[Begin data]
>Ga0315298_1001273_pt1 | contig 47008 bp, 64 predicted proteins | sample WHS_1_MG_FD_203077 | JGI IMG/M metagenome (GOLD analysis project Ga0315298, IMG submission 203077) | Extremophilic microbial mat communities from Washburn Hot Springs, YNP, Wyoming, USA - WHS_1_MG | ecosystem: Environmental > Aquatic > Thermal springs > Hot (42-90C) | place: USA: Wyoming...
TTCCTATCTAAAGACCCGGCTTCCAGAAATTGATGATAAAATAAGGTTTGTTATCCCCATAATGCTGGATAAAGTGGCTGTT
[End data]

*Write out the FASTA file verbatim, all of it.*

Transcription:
>Ga0315298_1001273_pt1 | contig 47008 bp, 64 predicted proteins | sample WHS_1_MG_FD_203077 | JGI IMG/M metagenome (GOLD analysis project Ga0315298, IMG submission 203077) | Extremophilic microbial mat communities from Washburn Hot Springs, YNP, Wyoming, USA - WHS_1_MG | ecosystem: Environmental > Aquatic > Thermal springs > Hot (42-90C) | place: USA: Wyoming...
TTCCTATCTAAAGACCCGGCTTCCAGAAATTGATGATAAAATAAGGTTTGTTATCCCCATAATGCTGGATAAAGTGGCTGTT